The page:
2022’s Money Makeover winners

Mpho with city press Managing Editor Mapula Nkosi. Photo: Tebogo Letsie
Mpho with city press Managing Editor Mapula Nkosi. Photo: Tebogo Letsie


The Money Makeover boot camp has come to an end and our candidates this year have been truly inspirational in paying off debt, making lasting lifestyle changes and facing challenging family conversations.

They are proof that the power to change your financial circumstances lies within you and that you do not have to wait for a miracle to achieve financial freedom.


The goal: Taking a micro business to the next level 

‘My main financial pressure is to expand the current business by buying more equipment and to add other revenue-generating services to the business.”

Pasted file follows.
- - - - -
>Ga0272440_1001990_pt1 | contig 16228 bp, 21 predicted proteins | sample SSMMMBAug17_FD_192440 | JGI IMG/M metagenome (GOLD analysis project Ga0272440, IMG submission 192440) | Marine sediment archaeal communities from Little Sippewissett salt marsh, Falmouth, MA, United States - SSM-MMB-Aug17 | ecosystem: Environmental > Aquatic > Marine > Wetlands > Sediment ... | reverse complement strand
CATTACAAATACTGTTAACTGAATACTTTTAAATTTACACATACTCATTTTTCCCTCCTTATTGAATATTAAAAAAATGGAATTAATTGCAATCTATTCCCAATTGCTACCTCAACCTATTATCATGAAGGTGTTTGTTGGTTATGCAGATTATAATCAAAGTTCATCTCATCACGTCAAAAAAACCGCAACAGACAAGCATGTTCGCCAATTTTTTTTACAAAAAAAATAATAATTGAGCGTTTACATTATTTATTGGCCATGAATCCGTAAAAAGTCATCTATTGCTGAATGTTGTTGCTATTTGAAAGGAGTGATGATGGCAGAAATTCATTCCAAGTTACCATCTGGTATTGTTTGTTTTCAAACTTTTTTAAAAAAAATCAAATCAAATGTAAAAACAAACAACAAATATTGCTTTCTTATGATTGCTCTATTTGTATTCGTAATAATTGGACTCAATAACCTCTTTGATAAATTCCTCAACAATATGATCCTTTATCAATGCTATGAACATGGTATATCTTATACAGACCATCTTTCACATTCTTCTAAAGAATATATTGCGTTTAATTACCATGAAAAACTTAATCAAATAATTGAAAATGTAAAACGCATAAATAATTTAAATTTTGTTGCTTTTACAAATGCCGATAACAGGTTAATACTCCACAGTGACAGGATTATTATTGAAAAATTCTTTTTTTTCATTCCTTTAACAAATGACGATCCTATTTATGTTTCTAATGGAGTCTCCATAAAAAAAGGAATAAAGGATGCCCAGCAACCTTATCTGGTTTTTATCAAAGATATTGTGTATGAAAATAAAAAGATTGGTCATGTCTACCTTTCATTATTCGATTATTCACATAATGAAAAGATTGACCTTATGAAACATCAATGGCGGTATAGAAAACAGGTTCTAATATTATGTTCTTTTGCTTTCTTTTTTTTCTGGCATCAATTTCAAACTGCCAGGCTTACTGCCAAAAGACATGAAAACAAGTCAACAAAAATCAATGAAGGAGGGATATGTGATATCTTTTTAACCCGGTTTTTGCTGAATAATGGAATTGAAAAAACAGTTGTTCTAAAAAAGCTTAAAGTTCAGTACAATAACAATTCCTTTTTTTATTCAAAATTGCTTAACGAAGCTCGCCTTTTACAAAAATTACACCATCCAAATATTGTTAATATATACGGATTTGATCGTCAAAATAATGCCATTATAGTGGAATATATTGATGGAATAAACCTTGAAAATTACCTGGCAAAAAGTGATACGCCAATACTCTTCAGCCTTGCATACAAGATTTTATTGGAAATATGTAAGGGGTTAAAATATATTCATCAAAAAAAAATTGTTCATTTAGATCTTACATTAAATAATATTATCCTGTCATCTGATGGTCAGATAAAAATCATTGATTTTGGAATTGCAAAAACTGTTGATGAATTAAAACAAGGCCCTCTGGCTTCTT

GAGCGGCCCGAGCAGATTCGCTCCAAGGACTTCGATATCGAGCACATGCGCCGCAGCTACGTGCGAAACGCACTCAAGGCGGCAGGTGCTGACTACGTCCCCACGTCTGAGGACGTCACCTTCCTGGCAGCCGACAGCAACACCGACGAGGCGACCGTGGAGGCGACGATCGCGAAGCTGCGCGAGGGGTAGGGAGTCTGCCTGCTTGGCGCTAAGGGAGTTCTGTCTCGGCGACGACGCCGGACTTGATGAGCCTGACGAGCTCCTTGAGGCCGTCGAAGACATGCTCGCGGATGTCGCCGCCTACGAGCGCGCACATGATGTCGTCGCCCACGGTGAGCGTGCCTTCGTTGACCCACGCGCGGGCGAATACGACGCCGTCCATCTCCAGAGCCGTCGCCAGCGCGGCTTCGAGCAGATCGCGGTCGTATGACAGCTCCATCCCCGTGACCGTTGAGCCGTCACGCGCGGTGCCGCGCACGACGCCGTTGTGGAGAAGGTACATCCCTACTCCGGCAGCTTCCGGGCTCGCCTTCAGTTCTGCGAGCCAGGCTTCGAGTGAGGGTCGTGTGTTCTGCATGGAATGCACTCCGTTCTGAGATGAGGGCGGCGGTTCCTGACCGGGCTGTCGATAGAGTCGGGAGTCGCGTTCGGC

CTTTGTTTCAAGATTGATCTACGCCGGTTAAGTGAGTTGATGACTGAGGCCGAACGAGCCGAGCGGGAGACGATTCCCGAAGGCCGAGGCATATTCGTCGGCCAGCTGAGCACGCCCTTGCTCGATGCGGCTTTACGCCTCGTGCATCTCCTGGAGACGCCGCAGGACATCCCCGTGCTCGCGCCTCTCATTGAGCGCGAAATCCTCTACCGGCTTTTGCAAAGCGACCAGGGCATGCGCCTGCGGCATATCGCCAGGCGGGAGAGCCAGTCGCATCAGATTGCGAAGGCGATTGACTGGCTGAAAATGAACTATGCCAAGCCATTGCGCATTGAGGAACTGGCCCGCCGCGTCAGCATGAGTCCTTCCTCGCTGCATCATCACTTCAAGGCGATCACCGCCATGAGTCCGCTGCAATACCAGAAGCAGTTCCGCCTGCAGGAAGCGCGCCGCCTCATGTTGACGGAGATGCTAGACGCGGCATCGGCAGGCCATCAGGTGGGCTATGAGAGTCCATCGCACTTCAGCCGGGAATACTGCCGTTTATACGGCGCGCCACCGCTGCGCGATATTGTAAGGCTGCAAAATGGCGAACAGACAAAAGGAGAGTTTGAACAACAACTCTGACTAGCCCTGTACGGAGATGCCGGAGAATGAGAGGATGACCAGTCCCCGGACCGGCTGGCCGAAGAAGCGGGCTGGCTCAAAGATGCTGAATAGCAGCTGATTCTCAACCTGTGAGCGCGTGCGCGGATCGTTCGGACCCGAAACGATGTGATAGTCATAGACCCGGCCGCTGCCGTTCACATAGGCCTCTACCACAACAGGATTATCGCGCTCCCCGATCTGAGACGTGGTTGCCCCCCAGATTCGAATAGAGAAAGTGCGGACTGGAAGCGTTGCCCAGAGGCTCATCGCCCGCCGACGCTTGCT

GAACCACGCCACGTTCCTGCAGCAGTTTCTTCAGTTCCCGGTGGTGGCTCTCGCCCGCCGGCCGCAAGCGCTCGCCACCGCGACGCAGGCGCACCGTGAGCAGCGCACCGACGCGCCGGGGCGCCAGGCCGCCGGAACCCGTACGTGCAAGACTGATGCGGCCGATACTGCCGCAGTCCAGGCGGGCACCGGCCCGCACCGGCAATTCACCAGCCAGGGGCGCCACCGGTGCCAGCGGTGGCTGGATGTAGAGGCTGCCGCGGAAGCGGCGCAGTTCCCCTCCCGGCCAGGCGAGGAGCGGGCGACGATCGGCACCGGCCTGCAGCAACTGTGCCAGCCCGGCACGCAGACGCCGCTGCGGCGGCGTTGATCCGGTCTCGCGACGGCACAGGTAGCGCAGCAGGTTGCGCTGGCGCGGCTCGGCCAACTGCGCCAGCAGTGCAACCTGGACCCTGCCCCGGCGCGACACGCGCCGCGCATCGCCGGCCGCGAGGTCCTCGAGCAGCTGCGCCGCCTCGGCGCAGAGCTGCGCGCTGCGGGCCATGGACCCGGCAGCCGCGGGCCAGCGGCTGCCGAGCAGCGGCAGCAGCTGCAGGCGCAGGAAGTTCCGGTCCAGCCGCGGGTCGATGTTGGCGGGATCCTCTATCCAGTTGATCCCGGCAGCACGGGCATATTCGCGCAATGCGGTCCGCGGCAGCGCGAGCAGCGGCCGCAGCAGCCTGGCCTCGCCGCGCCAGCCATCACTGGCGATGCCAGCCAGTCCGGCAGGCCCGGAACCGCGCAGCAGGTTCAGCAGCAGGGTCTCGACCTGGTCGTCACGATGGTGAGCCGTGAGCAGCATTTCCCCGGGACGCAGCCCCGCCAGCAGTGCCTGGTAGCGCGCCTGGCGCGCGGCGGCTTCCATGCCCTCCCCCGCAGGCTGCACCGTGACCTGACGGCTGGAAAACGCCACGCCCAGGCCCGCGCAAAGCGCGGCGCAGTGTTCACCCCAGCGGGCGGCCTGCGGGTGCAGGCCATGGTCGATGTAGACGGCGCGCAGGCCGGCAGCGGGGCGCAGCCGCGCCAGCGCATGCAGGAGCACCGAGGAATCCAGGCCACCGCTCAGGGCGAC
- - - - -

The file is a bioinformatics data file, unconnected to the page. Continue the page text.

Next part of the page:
Motsei is the owner of VIP Flushable Mobile Toilets, which provides toilets for events and building sites in Kroonstad in the Free State. She was looking to expand her micro-business.

Motsei. Photo: Tebogo Letsie

“I do believe we can grow it further and turn it into a great business empire, create more job opportunities and become a go-to ablution facility in the future.”

Motsei lost her husband in a car accident several years ago and she felt the responsibility of providing financial security to her family. She has two adult daughters, one of whom she still supports while she studies. She is also the guardian to her brother’s son, who has a disability.

The achievement : Diversification